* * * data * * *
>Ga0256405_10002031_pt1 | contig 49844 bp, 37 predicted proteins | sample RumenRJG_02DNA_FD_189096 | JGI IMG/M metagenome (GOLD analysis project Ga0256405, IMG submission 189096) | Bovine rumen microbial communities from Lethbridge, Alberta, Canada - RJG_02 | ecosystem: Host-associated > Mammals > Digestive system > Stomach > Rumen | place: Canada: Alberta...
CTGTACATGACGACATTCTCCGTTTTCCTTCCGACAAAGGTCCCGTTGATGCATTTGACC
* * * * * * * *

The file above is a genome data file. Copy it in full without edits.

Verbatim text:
>Ga0256405_10002031_pt1 | contig 49844 bp, 37 predicted proteins | sample RumenRJG_02DNA_FD_189096 | JGI IMG/M metagenome (GOLD analysis project Ga0256405, IMG submission 189096) | Bovine rumen microbial communities from Lethbridge, Alberta, Canada - RJG_02 | ecosystem: Host-associated > Mammals > Digestive system > Stomach > Rumen | place: Canada: Alberta...
CTGTACATGACGACATTCTCCGTTTTCCTTCCGACAAAGGTCCCGTTGATGCATTTGACC